Digital innovation and the use of artificial intelligence (AI) are leading to massive changes in almost all areas of life and business. This increases the need for companies whose concepts are based on the use of AI to test new technologies and business models under real conditions before their market launch.  The draft of the AI Regulation (“AI Act”) of the EU Commission of 21.4.2021 contains harmonised regulations for the placing on the market and the putting into service of AI systems within the EU. The basic idea of the draft is to promote the development of AI systems within the EU and at the same time to subject them to a regulation that does not endanger innovation in the field of AI.  The German government also sees AI as a key technology. It is viewed as having high potential for additional economic growth and productivity gains. In this context, it has drawn up a framework for action in the form of the so-called Artificial Intelligence Strategy (AI Strategy). With this strategy, the Federal Government is pursuing the goal of further expanding AI ecosystems in Germany and Europe and strengthening Germany as a location for research, development and application of AI in international competition.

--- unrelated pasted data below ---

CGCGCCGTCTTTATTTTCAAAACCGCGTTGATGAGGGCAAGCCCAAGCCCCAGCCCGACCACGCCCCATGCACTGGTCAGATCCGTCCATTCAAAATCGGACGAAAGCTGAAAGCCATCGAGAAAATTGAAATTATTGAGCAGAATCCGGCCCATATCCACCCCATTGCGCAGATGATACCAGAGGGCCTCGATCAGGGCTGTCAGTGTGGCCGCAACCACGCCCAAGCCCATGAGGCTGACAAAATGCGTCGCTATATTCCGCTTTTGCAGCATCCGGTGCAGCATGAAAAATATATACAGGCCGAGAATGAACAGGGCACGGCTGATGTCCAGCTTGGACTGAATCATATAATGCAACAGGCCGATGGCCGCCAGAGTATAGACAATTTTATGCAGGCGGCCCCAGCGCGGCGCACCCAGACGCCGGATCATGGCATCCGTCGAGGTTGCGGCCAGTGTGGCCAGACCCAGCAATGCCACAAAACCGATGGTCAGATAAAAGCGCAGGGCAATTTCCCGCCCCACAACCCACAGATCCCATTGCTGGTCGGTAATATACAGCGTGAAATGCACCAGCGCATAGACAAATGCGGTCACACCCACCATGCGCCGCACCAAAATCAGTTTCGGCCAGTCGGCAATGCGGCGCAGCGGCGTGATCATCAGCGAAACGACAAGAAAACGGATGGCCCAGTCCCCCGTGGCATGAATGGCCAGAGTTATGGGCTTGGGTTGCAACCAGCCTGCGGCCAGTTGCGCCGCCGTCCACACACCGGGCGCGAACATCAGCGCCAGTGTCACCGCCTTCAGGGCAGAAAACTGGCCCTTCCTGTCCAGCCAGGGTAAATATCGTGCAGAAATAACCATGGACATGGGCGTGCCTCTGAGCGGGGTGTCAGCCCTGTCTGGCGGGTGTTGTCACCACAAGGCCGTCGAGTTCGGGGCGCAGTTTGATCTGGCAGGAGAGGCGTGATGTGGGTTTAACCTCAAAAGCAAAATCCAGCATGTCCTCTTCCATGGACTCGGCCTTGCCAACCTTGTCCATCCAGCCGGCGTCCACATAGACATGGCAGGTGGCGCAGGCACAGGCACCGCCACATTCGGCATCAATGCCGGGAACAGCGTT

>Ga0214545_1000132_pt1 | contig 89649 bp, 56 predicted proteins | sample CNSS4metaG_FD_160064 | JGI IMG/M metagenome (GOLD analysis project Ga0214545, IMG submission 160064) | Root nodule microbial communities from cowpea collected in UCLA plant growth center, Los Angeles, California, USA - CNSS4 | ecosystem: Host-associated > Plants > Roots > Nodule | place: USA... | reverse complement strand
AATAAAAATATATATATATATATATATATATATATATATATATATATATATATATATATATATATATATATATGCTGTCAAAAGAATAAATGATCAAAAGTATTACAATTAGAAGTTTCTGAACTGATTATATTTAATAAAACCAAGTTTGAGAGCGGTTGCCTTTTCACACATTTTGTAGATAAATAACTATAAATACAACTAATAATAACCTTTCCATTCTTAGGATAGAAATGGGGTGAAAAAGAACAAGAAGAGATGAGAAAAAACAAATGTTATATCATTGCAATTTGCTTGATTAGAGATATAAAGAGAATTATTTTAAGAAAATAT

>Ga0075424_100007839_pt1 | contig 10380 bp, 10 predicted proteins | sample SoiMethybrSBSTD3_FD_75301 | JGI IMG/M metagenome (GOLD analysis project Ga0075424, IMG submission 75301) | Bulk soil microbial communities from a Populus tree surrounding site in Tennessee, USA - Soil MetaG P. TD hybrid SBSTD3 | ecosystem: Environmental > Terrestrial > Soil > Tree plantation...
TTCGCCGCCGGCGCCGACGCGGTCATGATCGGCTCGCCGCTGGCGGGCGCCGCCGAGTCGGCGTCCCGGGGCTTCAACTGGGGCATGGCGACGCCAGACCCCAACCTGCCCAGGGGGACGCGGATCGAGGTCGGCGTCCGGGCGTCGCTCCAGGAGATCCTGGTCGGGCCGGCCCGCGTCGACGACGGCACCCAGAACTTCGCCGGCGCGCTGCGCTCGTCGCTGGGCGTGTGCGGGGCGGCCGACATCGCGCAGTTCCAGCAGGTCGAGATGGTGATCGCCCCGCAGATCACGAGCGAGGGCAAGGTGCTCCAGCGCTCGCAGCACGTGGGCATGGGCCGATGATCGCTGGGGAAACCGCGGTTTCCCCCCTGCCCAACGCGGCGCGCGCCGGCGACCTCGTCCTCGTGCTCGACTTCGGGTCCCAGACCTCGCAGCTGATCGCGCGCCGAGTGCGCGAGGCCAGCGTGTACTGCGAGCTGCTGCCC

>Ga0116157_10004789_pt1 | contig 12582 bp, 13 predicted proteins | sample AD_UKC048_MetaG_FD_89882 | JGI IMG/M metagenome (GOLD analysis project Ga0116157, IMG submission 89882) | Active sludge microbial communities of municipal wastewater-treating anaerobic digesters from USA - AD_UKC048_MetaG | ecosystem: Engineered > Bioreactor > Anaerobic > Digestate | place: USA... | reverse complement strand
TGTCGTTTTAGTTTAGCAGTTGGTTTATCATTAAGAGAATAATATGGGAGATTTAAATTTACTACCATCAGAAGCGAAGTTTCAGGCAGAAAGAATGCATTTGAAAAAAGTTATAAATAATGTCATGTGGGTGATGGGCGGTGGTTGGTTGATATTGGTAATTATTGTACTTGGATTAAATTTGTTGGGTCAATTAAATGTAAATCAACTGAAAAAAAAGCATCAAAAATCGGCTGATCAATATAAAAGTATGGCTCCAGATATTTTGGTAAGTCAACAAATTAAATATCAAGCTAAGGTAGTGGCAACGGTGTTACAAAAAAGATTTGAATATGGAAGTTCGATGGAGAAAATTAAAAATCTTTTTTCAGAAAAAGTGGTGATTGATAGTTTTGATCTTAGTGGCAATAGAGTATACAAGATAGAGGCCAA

So-called “regulatory sandboxes” are one means of creating regulatory freedom and thus enabling technological innovations.  The term “regulatory sandbox” originally comes from information technology (IT). In this context, sandboxes were used to test new potentially insecure codes in a delimited framework in order to reduce the risk for the user when introducing new products to the market as a whole. A generally accepted definition of “real lab” or regulatory sandbox does not yet exist. Other terms such as “experimental spaces”, “innovation spaces”, “living labs” or “real experiments” can be found for real labs and similar testing projects in research, business practice and politics.  Regulatory sandboxes are not a novelty in law either. In the past, the vast majority of these projects have focused on the - traditionally very heavily regulated - financial sector. The players in the financial market are regulated and can only operate in compliance with legal organisational, compliance and equity requirements after obtaining a licence from the German Federal Financial Supervisory Authority (BaFin). This high hurdle is not easy to overcome for many young companies (“start-ups”) in the financial sector (“FinTechs”) in the start-up phase.  The model of regulatory sandboxes, has already been successfully introduced in numerous neighbouring EU countries, but also in the American and Asian regions. It means that FinTechs in particular can enter the market swiftly and cost-effectively and can start their business activities more quickly, which would not be possible or only possible with difficulty under the onerous regular regulatory framework conditions.Sandboxes allow innovative business models to be temporarily tested under real conditions in a legally secure and delimited area without having to meet all regulatory requirements at the outset.  Proponents of the concept see regulatory sandboxes as a way of avoiding overregulation. Critical voices, on the other hand, point to a possible undermining of legal standards. In contrast to the EU Commission and the European Banking Authority, which view regulatory sandboxes positively, BaFin takes a negative stance on regulatory sandboxes. BaFin applies supervisory law equally to established and new players. It is not decisive for BaFin whether a FinTech sells a financial service using modern technology (such as so-called robo-advisers, which enable their customers to invest capital and have assets managed by means of AI) or whether this service is provided personally by a human being. Thus, there are no independent legal standards for licensing issues for innovative financial service providers in Germany. According to BaFin’s principle of equal treatment under supervisory law, “same business, same risk, same rule” applies to these companies (so-called “level playing field”). However, the principle of proportionality also applies, according to which a FinTech with a manageable or simple business model will have a leaner regulatory set-up than a fully regulated credit institution.